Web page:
What is the goal you trying to achieve? all of the routers already have a "connected" route to any directly connected network (if the according interface is up). So R1 has already routes for networks W and X, R2 has already routes for networks X and Y and R3 has already routes for networks Y and Z. When R1 tries to ping for example the interface of R3 in network Z, R1 needs a route to network Z (because otherwise it will drop the packet as it has no routing information for the desrination) and also R2 needs a route to network Z (otherwise R2 will drop the packet due to missing routing information for the destination). But to let the ping be successful, R3 must be able to send the answer back to R1, so R3 needs a route for the source ip address of the ping request (the ip address of R1, tat was used as source ip for the ping). So R3 also needs a route to either network X or network W (depending of which ip address of R1 was used as source of the ping). If the source of the ping was the interface ip of R1 in network W, R2 will also need a route to network W, otherwise it will drop the ping reply (which is destined to the interface  ip of R1 in network W if the ping request was send with that ip address).

                  So for the ping to be successful, all routers "on the way" need routing information for the source ip of the ping (because otherwise the ping request will not reach its target) and for the destination of the ping (because otherwise, the ping answer will not reach the source ip of the ping request).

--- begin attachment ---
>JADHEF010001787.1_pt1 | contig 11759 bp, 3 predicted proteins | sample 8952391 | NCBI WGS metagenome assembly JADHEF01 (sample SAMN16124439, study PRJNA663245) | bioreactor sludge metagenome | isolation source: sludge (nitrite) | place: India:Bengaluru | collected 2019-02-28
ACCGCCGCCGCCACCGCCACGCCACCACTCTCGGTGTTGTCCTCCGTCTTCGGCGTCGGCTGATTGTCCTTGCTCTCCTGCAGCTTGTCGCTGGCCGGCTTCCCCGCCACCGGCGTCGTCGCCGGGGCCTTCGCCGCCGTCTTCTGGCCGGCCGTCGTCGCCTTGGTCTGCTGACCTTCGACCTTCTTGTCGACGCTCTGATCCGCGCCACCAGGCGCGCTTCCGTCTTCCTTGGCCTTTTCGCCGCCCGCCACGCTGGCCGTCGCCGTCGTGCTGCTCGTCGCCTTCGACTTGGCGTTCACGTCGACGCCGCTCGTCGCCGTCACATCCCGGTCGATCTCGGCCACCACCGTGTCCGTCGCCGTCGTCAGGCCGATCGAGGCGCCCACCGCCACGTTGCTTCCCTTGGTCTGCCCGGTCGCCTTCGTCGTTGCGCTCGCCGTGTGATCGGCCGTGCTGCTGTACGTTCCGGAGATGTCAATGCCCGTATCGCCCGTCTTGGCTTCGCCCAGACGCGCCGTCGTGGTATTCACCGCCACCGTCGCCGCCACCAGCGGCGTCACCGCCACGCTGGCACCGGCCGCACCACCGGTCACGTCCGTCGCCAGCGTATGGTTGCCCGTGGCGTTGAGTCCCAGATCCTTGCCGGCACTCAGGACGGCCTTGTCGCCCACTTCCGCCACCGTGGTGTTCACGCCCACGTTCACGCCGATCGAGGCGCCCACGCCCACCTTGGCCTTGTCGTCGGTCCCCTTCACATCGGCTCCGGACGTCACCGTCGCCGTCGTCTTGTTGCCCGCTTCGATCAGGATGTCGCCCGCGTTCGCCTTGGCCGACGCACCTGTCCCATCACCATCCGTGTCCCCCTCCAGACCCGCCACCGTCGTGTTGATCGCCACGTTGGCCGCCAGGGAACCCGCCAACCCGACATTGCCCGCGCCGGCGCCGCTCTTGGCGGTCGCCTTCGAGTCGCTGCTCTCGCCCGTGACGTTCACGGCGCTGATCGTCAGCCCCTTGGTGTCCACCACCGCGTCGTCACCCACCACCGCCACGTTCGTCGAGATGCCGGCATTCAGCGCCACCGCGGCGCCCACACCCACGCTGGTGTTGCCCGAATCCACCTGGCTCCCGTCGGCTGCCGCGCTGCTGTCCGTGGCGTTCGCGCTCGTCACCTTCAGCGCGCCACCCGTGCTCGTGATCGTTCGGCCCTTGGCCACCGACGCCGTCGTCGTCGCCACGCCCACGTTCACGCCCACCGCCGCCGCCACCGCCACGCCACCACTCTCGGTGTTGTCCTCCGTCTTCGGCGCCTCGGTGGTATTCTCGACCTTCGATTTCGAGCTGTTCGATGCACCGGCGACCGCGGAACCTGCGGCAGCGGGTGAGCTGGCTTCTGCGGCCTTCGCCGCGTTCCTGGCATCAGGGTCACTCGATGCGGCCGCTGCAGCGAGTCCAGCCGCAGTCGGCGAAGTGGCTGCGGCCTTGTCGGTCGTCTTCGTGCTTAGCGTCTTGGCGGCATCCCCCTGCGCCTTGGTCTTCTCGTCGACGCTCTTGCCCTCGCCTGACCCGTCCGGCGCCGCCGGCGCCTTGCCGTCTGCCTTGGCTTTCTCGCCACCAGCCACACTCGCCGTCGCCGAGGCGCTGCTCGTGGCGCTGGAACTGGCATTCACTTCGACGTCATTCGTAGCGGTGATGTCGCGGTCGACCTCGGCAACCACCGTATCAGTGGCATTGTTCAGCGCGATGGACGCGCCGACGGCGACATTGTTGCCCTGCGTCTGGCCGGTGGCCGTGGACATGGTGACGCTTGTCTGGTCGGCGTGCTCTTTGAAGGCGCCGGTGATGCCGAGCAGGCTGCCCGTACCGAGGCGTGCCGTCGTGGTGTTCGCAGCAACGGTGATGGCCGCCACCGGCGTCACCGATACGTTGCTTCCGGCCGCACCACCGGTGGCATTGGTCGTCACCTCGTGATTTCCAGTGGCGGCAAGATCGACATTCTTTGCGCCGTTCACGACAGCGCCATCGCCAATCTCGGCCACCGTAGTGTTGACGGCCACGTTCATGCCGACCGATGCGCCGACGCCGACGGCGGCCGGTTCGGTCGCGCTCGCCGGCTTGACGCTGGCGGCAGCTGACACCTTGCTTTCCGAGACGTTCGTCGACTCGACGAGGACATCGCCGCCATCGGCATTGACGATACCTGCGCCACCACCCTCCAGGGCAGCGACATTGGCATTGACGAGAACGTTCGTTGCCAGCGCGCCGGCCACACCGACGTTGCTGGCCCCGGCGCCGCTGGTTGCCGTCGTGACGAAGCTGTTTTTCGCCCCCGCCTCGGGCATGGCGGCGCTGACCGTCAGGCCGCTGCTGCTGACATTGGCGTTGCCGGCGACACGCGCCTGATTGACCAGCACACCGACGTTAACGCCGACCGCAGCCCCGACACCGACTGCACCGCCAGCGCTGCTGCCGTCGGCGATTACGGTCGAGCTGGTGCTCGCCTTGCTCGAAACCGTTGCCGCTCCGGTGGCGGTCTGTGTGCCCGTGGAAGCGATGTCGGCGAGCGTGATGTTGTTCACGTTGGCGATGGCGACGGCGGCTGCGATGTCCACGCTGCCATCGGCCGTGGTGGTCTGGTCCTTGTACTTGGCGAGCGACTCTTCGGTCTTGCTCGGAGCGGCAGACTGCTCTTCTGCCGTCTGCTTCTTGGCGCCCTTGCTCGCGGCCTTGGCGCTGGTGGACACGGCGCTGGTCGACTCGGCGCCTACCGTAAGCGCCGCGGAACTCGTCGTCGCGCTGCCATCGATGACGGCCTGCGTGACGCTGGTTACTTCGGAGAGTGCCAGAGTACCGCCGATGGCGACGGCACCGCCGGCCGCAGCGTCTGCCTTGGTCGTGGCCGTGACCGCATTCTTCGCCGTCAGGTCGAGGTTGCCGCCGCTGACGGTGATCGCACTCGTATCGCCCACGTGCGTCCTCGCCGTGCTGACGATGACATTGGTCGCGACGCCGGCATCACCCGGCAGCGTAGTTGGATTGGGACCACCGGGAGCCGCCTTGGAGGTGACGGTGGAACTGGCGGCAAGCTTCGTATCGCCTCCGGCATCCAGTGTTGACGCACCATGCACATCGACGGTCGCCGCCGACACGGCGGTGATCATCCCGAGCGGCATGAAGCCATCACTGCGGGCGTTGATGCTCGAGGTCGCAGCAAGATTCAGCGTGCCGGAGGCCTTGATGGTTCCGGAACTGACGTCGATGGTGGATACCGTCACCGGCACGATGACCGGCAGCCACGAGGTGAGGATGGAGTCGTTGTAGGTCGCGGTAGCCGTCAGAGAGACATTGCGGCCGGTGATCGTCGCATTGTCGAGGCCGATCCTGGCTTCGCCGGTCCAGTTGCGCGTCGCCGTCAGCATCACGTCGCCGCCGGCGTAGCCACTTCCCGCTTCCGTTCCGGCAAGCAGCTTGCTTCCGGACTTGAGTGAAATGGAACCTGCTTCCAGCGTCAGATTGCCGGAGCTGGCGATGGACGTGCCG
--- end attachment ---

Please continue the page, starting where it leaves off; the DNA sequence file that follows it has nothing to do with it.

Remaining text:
So if you only need comunication between networks W and Z, R2 needs routing information for networks W and Z (it has only routing information for networks X and Y, if only connected routes are there), amd R1 needs routing information for network Z (but not necessarily for network Y) and R3 needs routing information for network W (but not necessarily for network X). So if you add static routes for networks W and Z to R2, a static route for network Z pointing to R2 on R1 and a static route to network W pointing to R2 on R3, R1 would be possible to ping the interface ipof R3 in network Z, if the source address of the ping is the interface ip of R1 in network W. If R1 uses the interface ip in network X as source (which will be the default in this topology, as it is the interface pointing towards its gateway to network Z), the ping will not succeed, because the ping reply will not reach its destination because of missing routing information: R3 will drop the packet, because it has no route to network X).

                  Per default routing is only based on the destination ip address, but for successful communication, it is also necessary, that the "answer packets" reach their destination (the other communication endpoint).